Billionaire Silicon Valley investor and PayPal co-founder Peter Thiel called on American technology companies to step up innovation and resist pressures to reject military partnerships, arguing the U.S. is lagging behind China in the technology race.
"The China dynamic has changed things tremendously in the last few years. China is going to force us to compete, to think much harder, [about] how we can deploy technologies much faster," Thiel said during a discussion at the Reagan National Defense Forum on Friday, which was livestreamed on Fox Nation.
Thiel was commenting on a study by data and analytics company Govini, which showed that the U.S.'s share in global research and development spending declined from more than 60 percent in 1967, to less than 30 percent today. Meanwhile, China's share of the world R&D spending has increased significantly and today China has a larger share than the U.S. did at the height of the Cold War.
"In the 90s and maybe still in the 2000s, we thought the Cold War was over. And there was sort of a way we could proceed where we can be slower," Thiel said.
But as the U.S. continues to fall behind, Thiel reiterated his call for U.S. technology companies to up their pace in light of the "changed dynamic" between the two countries.
He also encouraged partnerships between Big Tech and the Department of Defense to further U.S. technological efforts, taking aim at Google for their controversial decision to withdraw its bid to work on a Pentagon initiative called Project Maven, which used artificial intelligence to analyze data captured by U.S. government drones.
"I think we have a serious space race with China," Thiel explained. "We have a serious A.I. [Artificial Intelligence] race. I've complained in the past about Google's — I think [it was a ] very problematic decision to pull out on the MIT Project Maven – the A.I. project with the U.S. military – and to continue to work with China, which I think is sort of a shocking, unprecedented thing for a major American company, not to work with the U.S., but indirectly to work with our geopolitical rivals or military," he said.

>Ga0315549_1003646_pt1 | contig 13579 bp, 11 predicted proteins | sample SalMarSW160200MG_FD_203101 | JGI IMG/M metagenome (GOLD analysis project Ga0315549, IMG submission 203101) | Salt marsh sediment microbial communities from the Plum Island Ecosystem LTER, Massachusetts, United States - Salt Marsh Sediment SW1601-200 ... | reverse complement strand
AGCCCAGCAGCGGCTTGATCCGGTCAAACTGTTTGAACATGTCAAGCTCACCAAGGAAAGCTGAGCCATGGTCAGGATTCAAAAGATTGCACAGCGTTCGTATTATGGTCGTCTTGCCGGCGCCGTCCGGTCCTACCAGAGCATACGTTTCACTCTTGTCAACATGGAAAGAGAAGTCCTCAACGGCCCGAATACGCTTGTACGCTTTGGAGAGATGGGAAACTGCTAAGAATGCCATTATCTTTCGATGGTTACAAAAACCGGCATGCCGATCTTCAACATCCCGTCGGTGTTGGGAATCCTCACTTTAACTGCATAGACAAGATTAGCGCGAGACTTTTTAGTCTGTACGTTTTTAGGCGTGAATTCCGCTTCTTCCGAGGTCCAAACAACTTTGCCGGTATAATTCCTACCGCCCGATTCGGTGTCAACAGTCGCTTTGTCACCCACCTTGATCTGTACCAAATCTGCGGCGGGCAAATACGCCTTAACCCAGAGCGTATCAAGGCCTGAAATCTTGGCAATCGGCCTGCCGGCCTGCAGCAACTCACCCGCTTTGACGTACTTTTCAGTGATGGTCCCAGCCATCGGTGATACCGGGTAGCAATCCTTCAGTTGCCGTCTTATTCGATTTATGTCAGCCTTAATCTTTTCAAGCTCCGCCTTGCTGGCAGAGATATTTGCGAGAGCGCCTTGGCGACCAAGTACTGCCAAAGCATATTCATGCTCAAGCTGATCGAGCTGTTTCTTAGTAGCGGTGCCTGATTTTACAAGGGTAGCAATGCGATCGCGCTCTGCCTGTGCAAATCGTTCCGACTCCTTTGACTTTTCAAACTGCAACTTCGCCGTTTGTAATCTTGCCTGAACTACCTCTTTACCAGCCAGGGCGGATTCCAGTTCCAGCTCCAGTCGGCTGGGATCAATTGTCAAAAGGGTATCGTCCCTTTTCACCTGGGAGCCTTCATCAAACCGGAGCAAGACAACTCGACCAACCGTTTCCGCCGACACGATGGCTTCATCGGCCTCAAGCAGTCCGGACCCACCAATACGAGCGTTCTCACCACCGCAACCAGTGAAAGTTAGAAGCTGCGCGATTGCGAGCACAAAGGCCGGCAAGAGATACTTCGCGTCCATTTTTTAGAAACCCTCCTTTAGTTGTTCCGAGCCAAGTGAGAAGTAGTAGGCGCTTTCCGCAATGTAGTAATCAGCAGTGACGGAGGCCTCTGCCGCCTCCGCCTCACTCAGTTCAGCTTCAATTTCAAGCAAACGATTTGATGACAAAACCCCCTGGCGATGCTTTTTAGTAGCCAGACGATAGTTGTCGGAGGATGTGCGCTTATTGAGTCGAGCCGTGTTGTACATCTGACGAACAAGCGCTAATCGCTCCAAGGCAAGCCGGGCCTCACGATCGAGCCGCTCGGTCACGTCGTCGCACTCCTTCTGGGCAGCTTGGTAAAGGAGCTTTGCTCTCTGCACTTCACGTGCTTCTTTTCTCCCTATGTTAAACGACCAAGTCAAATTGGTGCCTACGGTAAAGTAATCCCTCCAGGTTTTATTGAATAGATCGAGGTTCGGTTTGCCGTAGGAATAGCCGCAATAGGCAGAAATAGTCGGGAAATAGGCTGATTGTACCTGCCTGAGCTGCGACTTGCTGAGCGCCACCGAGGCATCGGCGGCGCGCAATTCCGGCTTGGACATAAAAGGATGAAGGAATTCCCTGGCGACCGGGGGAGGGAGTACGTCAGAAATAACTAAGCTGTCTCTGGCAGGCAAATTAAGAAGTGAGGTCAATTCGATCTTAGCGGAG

"But I think sort of the silver lining of the Maven controversy is that it tells us that A.I. is a military technology, or at least it's a dual-use technology. And it's not something that Silicon Valley had acknowledged for a long time," he added.
"The China dynamic has changed things tremendously in the last few years. China is going to force us to compete, to think much harder, [about] how we can deploy technologies much faster."
"And I think I think even though I disagree with Google on Project Maven, I think it has forced a debate and that sort of debate about A.I. is going to happen in many other areas of technology. They are dual-use, and we better make sure we get the cutting edge ones on our side."
In 2018, Google, which currently has an artificial intelligence lab in China, was forced to respond after more than 3,000 Google employees signed a letter addressed to company CEO Sundar Pichai protesting Google's involvement in the "business of war."
“We believe that Google should not be in the business of war. Therefore we ask that Project Maven be cancelled, and that Google draft, publicize and enforce a clear policy stating that neither Google nor its contractors will ever build warfare technology,” the letter, obtained by The New York Times, read.
Google employees' protests are not exclusive to the company, as many employees across Silicon Valley have expressed opposition to working on military-related projects because they find it "unethical."
Thiel however, said he rejects the "ethical framing."
"I think, you know, I think that when it's a choice between the U.S. and China, it is always the ethical decision to work with the U.S. government. And even though we don't know all the unethical things that are going on in China — they're sort of often hidden and obscured, that's a much more problematic ethical one," Thiel said. "And so it's really odd that we're having any sort of debate where we're that's even framed as the question."
Amazon CEO Jeff Bezos echoed Thiel's support for tech-military partnerships in a separate panel during the event, saying that Amazon believes in the importance of tech companies committing to a strong U.S. national defense.
"There is truth in the world. We are the good guys. I really believe that," said Bezos. "And I know it's complicated. But do you want a strong national defense or don't you? I think you do. And so we have to support that."
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